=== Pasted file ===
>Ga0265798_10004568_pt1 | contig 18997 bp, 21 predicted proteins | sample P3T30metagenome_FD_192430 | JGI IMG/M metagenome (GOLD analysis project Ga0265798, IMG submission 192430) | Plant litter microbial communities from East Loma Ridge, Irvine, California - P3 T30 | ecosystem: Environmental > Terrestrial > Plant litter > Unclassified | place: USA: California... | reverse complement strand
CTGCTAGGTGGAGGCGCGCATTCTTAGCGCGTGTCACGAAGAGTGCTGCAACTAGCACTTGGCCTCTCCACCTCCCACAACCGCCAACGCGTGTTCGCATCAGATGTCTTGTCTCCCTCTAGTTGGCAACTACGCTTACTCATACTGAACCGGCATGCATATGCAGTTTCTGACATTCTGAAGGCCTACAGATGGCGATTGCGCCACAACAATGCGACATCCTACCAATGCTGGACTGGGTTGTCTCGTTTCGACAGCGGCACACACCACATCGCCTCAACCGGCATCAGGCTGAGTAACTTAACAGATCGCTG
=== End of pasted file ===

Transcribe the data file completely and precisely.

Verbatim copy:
>Ga0265798_10004568_pt1 | contig 18997 bp, 21 predicted proteins | sample P3T30metagenome_FD_192430 | JGI IMG/M metagenome (GOLD analysis project Ga0265798, IMG submission 192430) | Plant litter microbial communities from East Loma Ridge, Irvine, California - P3 T30 | ecosystem: Environmental > Terrestrial > Plant litter > Unclassified | place: USA: California... | reverse complement strand
CTGCTAGGTGGAGGCGCGCATTCTTAGCGCGTGTCACGAAGAGTGCTGCAACTAGCACTTGGCCTCTCCACCTCCCACAACCGCCAACGCGTGTTCGCATCAGATGTCTTGTCTCCCTCTAGTTGGCAACTACGCTTACTCATACTGAACCGGCATGCATATGCAGTTTCTGACATTCTGAAGGCCTACAGATGGCGATTGCGCCACAACAATGCGACATCCTACCAATGCTGGACTGGGTTGTCTCGTTTCGACAGCGGCACACACCACATCGCCTCAACCGGCATCAGGCTGAGTAACTTAACAGATCGCTG